When players sign a contract to compete in Squid Game, there are three provisions: (1) Players must compete in the game, (2) players will be terminated if they stop competing in the game; and (3) the games can be terminated if a majority of the players agree.

As both viewers of Netflix’s record-breaking show Squid Game and its players learn, players who break the rules or lose are killed. And, while all players supposedly have an equal opportunity to win the competition, unfair advantages pop up in the challenges. Take Player 111, a doctor, who works with guards to harvest organs of deceased players to sell to Chinese buyers, in exchange for more food and hints on the next game. Player 111 and the guards are eventually caught and killed for breaking the “equality” of the game.

The show is fictional, but the arrangement raises a gruesome question—who would sell organs to get out of debt—that’s not just rhetorical. In some parts of South Asia, living people have for years paid off loans by illegally selling their own organs.

Philosopher Simon Rippon considers the consequences of a “live donor organ market” as he calls it. If selling organs were legalized, he posits, people living in poverty may be expected to sell their organs to pay off their debts. “Because people in poverty often find themselves either indebted or in need of cash to meet their own basic needs and those of their families, they would predictably find themselves faced with social or legal pressure to pay the bills by selling their organs, if selling organs were permitted,” Rippon explained.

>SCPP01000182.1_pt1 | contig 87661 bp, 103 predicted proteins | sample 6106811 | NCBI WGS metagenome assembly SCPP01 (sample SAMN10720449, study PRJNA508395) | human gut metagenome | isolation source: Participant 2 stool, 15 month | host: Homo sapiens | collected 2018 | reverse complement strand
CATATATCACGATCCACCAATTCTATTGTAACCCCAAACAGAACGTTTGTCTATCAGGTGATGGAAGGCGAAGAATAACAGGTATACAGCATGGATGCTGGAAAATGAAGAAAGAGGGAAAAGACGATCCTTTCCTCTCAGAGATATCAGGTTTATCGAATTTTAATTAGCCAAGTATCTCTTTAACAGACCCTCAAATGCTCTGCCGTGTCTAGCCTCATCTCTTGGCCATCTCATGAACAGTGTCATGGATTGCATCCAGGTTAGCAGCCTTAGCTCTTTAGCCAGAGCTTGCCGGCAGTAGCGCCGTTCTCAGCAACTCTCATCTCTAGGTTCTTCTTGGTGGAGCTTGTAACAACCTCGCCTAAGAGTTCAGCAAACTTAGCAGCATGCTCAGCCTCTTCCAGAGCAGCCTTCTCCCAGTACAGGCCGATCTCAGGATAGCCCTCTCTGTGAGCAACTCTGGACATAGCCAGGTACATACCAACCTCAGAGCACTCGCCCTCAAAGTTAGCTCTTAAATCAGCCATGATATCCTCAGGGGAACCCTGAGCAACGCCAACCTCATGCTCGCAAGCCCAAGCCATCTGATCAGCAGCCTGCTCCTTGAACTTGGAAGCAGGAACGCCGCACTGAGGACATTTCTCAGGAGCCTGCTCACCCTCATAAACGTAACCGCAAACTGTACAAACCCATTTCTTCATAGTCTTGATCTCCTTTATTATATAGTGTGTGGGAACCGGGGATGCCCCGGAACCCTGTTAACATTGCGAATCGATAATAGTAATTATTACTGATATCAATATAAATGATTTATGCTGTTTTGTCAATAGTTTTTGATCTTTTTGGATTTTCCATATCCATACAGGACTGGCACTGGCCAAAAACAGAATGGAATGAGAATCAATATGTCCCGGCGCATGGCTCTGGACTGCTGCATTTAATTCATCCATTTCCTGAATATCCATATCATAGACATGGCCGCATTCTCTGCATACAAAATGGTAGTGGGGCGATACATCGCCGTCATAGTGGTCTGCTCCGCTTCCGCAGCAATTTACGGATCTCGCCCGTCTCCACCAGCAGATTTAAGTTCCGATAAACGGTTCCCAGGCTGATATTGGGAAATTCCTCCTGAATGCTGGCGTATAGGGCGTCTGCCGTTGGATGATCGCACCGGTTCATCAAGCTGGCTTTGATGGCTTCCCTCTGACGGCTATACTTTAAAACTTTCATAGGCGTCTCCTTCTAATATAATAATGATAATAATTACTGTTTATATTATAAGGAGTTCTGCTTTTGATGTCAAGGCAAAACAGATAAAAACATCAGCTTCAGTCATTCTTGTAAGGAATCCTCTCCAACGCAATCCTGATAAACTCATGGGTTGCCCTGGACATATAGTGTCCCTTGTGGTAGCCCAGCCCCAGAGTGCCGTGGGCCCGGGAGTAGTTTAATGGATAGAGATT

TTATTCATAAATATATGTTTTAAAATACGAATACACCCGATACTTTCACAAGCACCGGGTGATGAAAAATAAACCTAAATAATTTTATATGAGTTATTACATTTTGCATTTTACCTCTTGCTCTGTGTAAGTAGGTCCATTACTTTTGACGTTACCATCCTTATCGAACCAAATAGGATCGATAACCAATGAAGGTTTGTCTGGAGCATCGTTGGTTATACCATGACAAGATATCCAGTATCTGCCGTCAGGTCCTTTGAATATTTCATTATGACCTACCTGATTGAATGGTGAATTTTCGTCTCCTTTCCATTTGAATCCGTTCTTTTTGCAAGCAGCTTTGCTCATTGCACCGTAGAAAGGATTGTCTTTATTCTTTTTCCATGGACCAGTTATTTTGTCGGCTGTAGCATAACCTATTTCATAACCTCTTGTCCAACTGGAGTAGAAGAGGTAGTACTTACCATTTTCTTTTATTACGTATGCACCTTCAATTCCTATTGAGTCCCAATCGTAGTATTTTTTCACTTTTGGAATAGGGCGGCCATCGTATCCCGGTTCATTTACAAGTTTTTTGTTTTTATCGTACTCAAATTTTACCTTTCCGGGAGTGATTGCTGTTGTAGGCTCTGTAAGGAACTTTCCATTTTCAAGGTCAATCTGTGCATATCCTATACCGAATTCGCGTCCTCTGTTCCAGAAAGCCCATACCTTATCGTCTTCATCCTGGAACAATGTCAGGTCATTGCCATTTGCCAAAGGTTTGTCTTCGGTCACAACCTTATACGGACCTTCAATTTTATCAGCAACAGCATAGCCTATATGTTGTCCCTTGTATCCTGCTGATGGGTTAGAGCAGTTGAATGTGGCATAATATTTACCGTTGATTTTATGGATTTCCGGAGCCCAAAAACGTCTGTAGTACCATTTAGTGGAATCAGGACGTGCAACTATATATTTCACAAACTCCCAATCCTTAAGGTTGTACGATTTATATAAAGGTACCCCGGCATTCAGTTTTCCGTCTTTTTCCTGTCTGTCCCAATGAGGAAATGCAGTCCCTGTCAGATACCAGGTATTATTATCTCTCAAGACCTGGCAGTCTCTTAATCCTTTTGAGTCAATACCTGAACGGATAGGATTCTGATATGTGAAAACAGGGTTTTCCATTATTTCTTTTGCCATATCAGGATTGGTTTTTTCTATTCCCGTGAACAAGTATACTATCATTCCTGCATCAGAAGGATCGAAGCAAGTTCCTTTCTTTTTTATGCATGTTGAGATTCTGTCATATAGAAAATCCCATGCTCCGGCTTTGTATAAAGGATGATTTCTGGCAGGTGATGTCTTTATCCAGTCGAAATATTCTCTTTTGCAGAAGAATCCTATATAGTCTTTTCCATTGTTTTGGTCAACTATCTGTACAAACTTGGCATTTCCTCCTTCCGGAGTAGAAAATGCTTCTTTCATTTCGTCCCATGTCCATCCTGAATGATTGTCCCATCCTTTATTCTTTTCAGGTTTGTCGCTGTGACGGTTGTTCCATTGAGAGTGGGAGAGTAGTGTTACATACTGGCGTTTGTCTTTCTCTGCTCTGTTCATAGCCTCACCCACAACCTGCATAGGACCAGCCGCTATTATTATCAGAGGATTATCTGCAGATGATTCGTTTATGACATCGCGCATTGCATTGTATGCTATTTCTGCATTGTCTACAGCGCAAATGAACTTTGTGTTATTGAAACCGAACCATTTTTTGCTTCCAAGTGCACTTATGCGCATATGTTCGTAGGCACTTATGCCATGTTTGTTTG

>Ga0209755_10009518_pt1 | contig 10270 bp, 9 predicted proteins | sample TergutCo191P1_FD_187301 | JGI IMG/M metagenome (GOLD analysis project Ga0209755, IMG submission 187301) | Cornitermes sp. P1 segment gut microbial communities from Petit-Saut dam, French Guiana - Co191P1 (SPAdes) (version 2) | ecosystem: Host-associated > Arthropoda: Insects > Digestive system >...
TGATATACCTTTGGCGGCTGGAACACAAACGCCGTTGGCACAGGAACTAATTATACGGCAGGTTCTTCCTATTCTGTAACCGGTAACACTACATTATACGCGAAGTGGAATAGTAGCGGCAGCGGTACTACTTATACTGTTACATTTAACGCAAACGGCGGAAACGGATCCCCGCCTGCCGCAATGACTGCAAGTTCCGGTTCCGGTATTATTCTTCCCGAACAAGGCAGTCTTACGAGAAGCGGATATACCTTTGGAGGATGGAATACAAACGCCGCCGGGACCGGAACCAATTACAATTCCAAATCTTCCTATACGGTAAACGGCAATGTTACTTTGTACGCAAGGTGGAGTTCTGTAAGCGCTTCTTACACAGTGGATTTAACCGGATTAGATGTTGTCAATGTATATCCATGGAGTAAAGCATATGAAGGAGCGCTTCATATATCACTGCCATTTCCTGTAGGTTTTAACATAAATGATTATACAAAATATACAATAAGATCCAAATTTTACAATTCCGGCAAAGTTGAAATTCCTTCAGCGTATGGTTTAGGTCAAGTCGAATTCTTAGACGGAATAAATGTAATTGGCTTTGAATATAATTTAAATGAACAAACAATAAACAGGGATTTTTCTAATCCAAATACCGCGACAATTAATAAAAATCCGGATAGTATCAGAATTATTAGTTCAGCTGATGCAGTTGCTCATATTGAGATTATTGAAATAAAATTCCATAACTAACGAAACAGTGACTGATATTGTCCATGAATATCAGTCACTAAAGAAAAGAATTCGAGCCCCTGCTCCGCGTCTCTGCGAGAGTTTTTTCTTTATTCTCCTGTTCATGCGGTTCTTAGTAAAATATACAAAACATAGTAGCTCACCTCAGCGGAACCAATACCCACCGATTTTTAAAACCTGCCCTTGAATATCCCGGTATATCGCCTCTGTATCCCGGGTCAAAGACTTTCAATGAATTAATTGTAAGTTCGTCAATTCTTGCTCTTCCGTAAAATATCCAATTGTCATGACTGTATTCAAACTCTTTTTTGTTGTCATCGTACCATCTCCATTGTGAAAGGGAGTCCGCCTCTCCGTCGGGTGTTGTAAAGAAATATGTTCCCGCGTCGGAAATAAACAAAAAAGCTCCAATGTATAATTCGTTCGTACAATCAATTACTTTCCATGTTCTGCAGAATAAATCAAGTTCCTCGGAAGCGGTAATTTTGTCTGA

Donating or selling an organ is also not a simple procedure. According to the Mayo Clinic, “immediate, surgery-related risks of organ donation include pain, infection, hernia, bleeding, blood clots, wound complications and, in rare cases, death” for living organ donors.

So what’s wrong with someone who lives in poverty selling an organ?

“It is plausible to think that people should be permitted to take significant risks whenever their actions flow from their own fully autonomous choices (as in cases of organ donation),” Rippon says. But, he argues, “The pressure to sell would be exerted not just on those in poverty who choose to sell their organs in a market system, but also on many of those in poverty who choose not to do so. I believe it provides us with a sufficient moral reason not to permit the sale of organs by live donors, even if such sales would increase the supply of organs overall.”

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Journal of Medical Ethics, Vol. 40, No. 3 (March 2014), pp. 145-150 (6 pages)